thyroid-glandThe thyroid is a butterfly-shaped gland that sits low on the front of the neck. Your thyroid lies below your Adam’s apple, along the front of the windpipe. The thyroid has two side lobes, connected by a bridge (isthmus) in the middle. When the thyroid is its normal size, you can’t feel it. The thyroid secretes several hormones, collectively called thyroid hormones. The main hormone is thyroxine, also called T4. Thyroid hormones act throughout the body, influencing metabolism, growth and development, and body temperature. During infancy and childhood, adequate thyroid hormone is crucial for brain development.

The statistics on thyroid problems in the U.S. are daunting.  Consider that:

  • More than 12 percent of the U.S. population will develop a thyroid condition during their lifetime.
  • An estimated 20 million Americans have some form of thyroid disease.
  • Up to 60 percent of those with thyroid disease are unaware of their condition.
  • Women are five to eight times more likely than men to have thyroid problems.
  • One woman in eight will develop a thyroid disorder during her lifetime.

Undiagnosed thyroid disease may put patients at risk for certain serious conditions, such as cardiovascular diseases, osteoporosis and infertility. Pregnant women with undiagnosed or inadequately treated hypothyroidism have an increased risk of miscarriage, preterm delivery, and severe developmental problems in their children. Though most thyroid diseases are life-long conditions, these can be managed with medical attention.

The symptoms of hyperthyroidism, in which the body produces too many thyroid hormones, may include:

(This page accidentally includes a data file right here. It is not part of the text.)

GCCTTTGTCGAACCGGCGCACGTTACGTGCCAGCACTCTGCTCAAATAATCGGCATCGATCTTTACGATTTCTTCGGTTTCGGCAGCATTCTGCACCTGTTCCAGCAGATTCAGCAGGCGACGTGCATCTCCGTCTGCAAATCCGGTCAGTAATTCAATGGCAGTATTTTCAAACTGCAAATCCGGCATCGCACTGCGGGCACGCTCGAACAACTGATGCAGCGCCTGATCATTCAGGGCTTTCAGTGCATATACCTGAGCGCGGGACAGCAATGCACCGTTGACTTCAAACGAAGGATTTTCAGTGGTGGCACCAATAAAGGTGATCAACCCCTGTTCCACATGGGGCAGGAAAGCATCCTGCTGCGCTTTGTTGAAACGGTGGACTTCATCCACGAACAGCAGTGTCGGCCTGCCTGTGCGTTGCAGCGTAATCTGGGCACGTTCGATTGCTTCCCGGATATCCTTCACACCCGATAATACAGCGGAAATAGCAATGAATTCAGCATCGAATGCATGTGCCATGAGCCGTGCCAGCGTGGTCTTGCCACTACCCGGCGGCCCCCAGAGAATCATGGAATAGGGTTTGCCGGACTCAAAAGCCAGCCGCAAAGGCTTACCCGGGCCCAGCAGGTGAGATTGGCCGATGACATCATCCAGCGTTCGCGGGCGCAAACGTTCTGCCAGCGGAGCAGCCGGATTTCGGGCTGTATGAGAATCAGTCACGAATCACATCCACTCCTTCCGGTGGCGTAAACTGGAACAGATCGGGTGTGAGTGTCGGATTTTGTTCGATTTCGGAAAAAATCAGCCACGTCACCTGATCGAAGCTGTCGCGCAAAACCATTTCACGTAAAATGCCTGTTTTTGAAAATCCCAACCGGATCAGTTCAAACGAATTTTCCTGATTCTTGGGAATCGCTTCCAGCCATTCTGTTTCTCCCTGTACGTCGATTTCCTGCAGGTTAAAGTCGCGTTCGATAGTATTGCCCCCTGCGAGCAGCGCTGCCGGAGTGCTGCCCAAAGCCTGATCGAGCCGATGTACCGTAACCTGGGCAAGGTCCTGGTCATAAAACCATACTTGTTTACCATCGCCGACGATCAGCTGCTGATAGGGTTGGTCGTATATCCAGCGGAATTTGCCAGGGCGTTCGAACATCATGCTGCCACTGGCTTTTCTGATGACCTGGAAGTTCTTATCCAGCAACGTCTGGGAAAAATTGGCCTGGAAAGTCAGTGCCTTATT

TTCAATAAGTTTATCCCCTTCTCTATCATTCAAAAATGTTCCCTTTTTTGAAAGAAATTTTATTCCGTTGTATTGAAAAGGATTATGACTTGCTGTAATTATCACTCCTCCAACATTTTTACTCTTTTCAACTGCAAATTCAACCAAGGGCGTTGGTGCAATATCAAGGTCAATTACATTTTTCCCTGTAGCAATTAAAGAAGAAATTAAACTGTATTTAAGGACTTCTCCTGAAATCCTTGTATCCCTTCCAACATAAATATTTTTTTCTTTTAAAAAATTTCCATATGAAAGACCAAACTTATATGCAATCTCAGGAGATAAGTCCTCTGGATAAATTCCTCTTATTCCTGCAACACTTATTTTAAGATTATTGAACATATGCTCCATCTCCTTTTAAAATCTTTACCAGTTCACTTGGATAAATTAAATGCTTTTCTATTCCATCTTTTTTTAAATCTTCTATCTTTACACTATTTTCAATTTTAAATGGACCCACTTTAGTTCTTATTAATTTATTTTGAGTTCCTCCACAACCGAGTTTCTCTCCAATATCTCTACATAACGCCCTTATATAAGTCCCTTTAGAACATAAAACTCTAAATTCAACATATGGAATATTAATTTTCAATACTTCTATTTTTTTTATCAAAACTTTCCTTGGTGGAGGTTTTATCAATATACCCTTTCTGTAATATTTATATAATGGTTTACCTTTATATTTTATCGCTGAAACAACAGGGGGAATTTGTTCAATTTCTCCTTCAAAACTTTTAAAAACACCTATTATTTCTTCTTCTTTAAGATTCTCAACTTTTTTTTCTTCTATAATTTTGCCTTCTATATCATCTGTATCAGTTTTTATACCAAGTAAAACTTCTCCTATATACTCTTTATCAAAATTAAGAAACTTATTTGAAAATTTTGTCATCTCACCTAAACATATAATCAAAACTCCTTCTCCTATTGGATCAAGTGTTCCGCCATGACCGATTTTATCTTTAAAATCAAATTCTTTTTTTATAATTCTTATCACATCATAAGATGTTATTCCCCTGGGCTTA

• Weight loss, despite increased appetite
  • Increased heart rate, heart palpitations, higher blood pressure, nervousness, and excessive perspiration
  • More frequent bowel movements, sometimes with diarrhea
  • Muscle weakness, trembling hands
  • Development of a goiter (an enlargement in your neck)
  • Lighter or shorter menstrual periods

The symptoms of hypothyroidism, in which the body doesn’t produce enough thyroid hormones, may include:

  • Lethargy, slower mental processes or depression
  • Reduced heart rate
  • Increased sensitivity to cold
  • Tingling or numbness in the hands
  • Development of a goiter (an enlargement in your neck)
  • Constipation, heavy menstrual periods, or dry skin and hair

thyroid-ultrasoundThere are number of methods physicians use to test for thyroid imbalance.  These include:

  • Anti-TPO antibodies: In autoimmune thyroid disease, proteins mistakenly attack the thyroid peroxidase enzyme, which is used by the thyroid to make thyroid hormones.
  • Thyroid ultrasound: A probe is placed on the skin of the neck, and reflected sound waves can detect abnormal areas of thyroid tissue.
  • Thyroid scan: A small amount of radioactive iodine is given by mouth to get images of the thyroid gland. Radioactive iodine is concentrated within the thyroid gland.
  • Thyroid biopsy: A small amount of thyroid tissue is removed, usually to look for thyroid cancer. Thyroid biopsy is typically done with a needle.
  • Thyroid stimulating hormone (TSH): Secreted by the brain, TSH regulates thyroid hormone release. A blood test with high TSH indicates low levels of thyroid hormone (hypothyroidism), and low TSH suggests hyperthyroidism.
  • T3 and T4 (thyroxine): The primary forms of thyroid hormone, checked with a blood test.
  • Thyroglobulins: A substance secreted by the thyroid that can be used as a marker of thyroid cancer. It is often measured during follow-up in patients with thyroid cancer. High levels indicate recurrence of the cancer.
  • Other imaging tests: If thyroid cancer has spread (metastasized), tests such as CT scans, MRI scans, or PET scans can help identify the extent of spread.

If you are experiencing symptoms of thyroid imbalance, it is important to contact your physician and arrange for an exam and thyroid hormone test.

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